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Cameroon Anti-corruption Mobile App Still Awaited 

By Ntaryike Divine Jr

The delay may be protracting.  But undoubtedly, there is still bad news in gestation for corruption adepts in Cameroon whenever a mobile telephone application designed to gag the endemic cankerworm finally becomes operational. 

The proposed anticorruption therapy has been undergoing trial since mid-2011.  It is christened “NoBakchich.” “Baksheesh" in Arabic implies offering money to crooked officials to get rid of red-tape.  And so “NoBakchich” semantically implies “no more bribes.” 

It has been conceived to primarily run on android mobile handsets which merge typical mobile telephony and internet applications like emailing, information searching and social networking. Its architect, 24-year-old Cameroonian, Hervé Djia and fellow developers say progressively it will be lodged on a website to serve more users.

Initially, Djia intended to have the service go functional last August.  The plan was to have “NoBakchich” furnish users real-time information on demand regarding exact public service procedures and their costs. All users are required to do is install the application on their android phones, then click to find procedures for getting services from government and some private services.

On the eve of the planned launch of “NoBakchich,” Djia indicated he was in talks with several government institutions to have them provide required information on services.  But there has been curious silence over the project over the past few months.  Indeed, the grapevine has repeatedly insinuated that Djia may have been intimidated into abandoning the venture by unnamed Yaounde regime barons, for whom graft has become daily bread.  Meantime, several attempts at reaching Djia have all ricocheted from brick-walls of silence.

Meantime, explaining the innovative initiative months ago, Djia said the idea was hinged on the premise that ignorance among his compatriots has been substantially accountable for prevalent bribery in the country.  The software developer and e-entrepreneur said if public service consumers got the right information, the number of people fleeced of money will certainly drop.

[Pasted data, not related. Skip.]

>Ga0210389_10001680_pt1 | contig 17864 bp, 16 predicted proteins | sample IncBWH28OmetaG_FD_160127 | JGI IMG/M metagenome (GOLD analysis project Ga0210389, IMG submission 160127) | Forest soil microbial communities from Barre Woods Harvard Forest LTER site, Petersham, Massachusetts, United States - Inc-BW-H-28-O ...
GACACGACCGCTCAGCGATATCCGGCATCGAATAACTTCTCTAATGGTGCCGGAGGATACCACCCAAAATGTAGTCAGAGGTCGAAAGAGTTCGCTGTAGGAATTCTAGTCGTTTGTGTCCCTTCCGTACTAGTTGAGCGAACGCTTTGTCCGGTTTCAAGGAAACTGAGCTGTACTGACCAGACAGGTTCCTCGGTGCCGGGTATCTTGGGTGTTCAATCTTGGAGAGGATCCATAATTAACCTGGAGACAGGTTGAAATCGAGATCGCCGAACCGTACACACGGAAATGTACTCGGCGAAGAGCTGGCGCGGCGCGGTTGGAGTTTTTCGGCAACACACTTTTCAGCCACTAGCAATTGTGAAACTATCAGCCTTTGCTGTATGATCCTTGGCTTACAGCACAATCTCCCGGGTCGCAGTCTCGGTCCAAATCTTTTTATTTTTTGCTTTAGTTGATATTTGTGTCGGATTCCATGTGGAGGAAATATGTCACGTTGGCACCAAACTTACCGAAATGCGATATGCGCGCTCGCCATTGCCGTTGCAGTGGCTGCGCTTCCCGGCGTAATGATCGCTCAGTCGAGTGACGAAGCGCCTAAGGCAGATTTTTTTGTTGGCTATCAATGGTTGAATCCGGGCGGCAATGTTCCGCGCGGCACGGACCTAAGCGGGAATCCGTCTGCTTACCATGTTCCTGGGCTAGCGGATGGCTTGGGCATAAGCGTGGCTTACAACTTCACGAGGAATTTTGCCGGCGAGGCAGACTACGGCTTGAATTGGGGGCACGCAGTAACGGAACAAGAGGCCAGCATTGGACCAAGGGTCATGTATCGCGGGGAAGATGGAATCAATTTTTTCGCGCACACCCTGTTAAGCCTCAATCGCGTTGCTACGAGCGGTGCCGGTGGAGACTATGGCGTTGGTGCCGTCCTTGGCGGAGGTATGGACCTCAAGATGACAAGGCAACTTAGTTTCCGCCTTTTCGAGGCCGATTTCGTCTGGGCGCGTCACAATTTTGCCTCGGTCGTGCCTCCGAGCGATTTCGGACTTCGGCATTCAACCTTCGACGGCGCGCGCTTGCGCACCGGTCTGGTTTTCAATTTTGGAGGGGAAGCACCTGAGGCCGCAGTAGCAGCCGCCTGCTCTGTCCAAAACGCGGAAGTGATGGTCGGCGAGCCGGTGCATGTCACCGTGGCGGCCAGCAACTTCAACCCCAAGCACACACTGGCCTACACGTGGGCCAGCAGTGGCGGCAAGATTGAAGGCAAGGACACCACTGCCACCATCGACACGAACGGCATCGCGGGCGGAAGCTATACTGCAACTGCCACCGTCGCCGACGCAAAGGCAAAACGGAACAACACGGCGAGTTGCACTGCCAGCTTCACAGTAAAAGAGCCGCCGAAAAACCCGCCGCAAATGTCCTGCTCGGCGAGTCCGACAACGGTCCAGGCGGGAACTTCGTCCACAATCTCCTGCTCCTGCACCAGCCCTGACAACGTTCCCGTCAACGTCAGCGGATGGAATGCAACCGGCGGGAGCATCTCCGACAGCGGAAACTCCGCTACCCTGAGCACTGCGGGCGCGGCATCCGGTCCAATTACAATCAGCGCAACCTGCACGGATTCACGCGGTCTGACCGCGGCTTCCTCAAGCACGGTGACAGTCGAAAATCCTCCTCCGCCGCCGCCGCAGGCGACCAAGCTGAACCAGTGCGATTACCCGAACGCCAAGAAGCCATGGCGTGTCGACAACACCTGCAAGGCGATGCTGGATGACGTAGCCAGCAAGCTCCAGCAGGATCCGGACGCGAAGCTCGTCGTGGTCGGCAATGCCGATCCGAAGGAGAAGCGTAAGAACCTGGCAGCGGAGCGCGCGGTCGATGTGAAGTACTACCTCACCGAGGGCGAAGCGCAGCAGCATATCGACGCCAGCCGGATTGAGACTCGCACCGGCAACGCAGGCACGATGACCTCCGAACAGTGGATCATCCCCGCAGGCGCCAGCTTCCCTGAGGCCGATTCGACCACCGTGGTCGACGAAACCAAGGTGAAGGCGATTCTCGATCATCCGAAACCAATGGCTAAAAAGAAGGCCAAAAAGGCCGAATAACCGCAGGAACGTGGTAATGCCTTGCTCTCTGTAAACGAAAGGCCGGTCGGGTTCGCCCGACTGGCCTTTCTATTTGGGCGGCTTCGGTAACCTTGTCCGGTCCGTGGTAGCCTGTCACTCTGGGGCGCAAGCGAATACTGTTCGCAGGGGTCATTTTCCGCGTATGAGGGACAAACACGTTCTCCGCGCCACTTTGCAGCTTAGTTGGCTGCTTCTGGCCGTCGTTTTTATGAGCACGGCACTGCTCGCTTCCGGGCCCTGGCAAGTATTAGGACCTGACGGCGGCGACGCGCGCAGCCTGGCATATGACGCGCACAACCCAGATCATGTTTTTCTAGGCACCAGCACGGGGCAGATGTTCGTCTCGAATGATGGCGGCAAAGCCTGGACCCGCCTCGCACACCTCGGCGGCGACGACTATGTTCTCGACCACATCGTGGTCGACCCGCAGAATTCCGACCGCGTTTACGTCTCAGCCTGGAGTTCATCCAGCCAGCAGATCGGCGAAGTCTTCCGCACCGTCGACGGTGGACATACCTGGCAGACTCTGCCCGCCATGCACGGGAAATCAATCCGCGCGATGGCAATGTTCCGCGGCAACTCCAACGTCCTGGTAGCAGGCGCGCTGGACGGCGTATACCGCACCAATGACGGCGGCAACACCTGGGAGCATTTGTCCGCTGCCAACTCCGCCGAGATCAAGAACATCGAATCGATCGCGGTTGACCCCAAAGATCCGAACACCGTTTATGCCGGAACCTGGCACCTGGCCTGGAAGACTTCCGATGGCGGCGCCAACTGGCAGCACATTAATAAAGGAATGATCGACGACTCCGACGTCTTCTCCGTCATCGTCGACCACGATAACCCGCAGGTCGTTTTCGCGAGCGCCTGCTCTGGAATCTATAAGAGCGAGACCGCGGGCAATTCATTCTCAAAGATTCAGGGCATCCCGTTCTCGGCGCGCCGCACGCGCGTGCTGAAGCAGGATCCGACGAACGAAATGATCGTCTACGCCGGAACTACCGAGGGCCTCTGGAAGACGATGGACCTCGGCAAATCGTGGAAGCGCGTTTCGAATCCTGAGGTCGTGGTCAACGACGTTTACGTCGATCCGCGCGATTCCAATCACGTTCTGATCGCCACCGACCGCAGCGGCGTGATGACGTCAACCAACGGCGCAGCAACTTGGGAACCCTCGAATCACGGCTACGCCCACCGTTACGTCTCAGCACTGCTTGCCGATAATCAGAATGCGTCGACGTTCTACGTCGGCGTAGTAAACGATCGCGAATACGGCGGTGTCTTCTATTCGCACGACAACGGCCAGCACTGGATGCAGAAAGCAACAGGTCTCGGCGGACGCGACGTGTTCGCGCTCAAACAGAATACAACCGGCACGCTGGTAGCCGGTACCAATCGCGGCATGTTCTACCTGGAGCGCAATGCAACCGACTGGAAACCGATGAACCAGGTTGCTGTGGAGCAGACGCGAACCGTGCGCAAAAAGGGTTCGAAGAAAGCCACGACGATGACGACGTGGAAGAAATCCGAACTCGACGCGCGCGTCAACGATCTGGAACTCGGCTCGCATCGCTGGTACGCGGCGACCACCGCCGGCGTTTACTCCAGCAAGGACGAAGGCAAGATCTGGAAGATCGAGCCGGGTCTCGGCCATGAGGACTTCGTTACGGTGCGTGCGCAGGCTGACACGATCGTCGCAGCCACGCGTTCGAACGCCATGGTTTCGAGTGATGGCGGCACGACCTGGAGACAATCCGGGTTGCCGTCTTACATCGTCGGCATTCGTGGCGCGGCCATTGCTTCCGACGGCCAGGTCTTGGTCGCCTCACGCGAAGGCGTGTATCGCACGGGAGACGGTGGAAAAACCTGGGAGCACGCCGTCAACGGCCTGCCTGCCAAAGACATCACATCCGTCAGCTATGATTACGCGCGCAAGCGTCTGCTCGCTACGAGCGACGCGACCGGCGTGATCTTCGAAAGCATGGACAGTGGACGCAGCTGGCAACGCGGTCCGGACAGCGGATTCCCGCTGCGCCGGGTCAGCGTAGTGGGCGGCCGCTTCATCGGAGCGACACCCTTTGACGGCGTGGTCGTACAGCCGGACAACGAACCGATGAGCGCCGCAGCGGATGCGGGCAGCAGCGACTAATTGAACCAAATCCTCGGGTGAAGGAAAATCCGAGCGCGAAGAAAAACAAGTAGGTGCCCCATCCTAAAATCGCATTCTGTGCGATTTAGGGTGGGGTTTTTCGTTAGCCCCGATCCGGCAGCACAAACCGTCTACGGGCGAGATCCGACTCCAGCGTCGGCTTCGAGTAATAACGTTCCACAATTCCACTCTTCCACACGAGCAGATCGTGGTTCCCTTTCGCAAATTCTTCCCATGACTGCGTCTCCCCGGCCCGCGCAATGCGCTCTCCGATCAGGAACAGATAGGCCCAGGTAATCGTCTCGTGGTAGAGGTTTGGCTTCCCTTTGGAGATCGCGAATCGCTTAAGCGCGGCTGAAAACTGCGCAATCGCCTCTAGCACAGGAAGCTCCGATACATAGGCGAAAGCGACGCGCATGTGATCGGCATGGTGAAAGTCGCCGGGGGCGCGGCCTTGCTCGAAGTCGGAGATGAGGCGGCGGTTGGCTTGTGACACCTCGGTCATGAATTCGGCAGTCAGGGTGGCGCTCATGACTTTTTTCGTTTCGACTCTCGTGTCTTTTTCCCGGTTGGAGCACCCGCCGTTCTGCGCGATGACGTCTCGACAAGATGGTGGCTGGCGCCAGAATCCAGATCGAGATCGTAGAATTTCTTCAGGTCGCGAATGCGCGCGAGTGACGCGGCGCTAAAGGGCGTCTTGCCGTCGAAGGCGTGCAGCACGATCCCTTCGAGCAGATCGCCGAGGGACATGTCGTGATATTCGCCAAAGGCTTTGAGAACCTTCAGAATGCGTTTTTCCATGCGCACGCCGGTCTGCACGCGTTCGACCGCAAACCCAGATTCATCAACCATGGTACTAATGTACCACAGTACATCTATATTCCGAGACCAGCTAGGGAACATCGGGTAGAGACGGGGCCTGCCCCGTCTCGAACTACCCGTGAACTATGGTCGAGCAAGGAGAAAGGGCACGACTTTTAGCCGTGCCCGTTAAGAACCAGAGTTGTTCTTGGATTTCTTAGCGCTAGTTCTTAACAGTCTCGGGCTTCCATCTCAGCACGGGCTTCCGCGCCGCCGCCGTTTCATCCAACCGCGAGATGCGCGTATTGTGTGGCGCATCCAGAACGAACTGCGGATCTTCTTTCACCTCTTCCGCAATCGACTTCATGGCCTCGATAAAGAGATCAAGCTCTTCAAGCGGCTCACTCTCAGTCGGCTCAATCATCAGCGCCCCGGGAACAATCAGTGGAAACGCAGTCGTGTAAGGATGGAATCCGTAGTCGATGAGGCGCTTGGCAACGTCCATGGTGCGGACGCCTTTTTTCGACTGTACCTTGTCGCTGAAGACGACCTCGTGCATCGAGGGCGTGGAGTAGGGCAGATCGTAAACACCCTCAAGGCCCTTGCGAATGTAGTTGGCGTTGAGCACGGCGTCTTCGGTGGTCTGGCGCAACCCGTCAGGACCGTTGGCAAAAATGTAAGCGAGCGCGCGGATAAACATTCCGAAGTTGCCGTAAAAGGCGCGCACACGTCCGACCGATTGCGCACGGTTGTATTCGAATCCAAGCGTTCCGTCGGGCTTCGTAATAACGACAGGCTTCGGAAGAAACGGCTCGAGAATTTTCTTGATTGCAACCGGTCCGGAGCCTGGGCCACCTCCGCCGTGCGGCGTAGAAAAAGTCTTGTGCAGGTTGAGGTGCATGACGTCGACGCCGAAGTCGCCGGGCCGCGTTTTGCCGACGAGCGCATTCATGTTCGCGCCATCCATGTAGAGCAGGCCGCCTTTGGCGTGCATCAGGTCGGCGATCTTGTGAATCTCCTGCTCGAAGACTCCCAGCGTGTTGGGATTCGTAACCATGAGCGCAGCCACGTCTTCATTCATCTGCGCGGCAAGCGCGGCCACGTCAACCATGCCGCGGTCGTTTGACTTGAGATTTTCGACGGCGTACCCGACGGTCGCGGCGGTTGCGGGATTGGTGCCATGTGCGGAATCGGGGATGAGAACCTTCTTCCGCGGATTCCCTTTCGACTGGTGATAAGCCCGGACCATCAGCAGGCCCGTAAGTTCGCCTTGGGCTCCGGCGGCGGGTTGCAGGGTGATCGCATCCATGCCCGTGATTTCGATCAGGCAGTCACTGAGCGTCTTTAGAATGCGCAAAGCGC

“What gives corrupt civil servants power, is users’ ignorance of the steps to obtain a service. ‘NoBackchich’ users can find details on the cost and steps to get a driver’s license, a business license, a birth or death certificate and many more documents.  That way they won’t fall prey to unscrupulous officials and their middle men who ask them to pay bribes here and there to deliver a service,” Djia told the free legal assistance website, TrustLaw in an interview.

Whenever it comes to light, “NoBakchich” users will have the power to name and shame corrupt officials via social networking.  The application creator says they can then share their experiences with fellow users and create social media communities of whistle blowers.  “If millions of people, through the magic of social media exert pressure on corrupt officials, something could happen,” he said.

The venture’s trial phase was flagged off last 5 July in partnership with a local anti-graft NGO Un Monde Avenir. Some 20 business people in the capital Yaounde and economic hub Douala were announced to be testing the application.  “These are people who regularly use administrative services and often have to regularize several documents.  They have been giving us feedback and initial results are promising,” Djia said at the time.

However, critics have been quick to note that the novel android telephones are beyond the reach of the majority of Cameroonians, the bulk of them living below the poverty line.  The country is home to 20 million inhabitants with a 41.3 percent mobile penetration and only about 750,000 internet users according to statistics from the Telecommunications Regulatory Board.  Djia agrees, but notes that with steady drops in mobile telephone call and internet access rates android usage will soon be “democratic” especially as Africa offers a fast-expanding market for the products.

But Djia says a beta version of the application is in the pipeline for non-android mobile phones.
On two successive occasions in the last decade, the global corruption watchdog, Transparency International ranked Cameroon world corruption champions.  Frequently the country’s taxation, customs, law enforcement, healthcare delivery, judiciary and media sectors have been hoisted as dripping with corruption.

Skeptics argue Cameroon needs a moral revolution to weed out corruption. But Djia believes a thousand-mile journey begins with a first step.  “It is true that corruption has become a way of life for us in Cameroon. We are not claiming we have a full-fledged panacea. What we are offering is not an end to corruption but a step towards reducing the ill,” he explained. 

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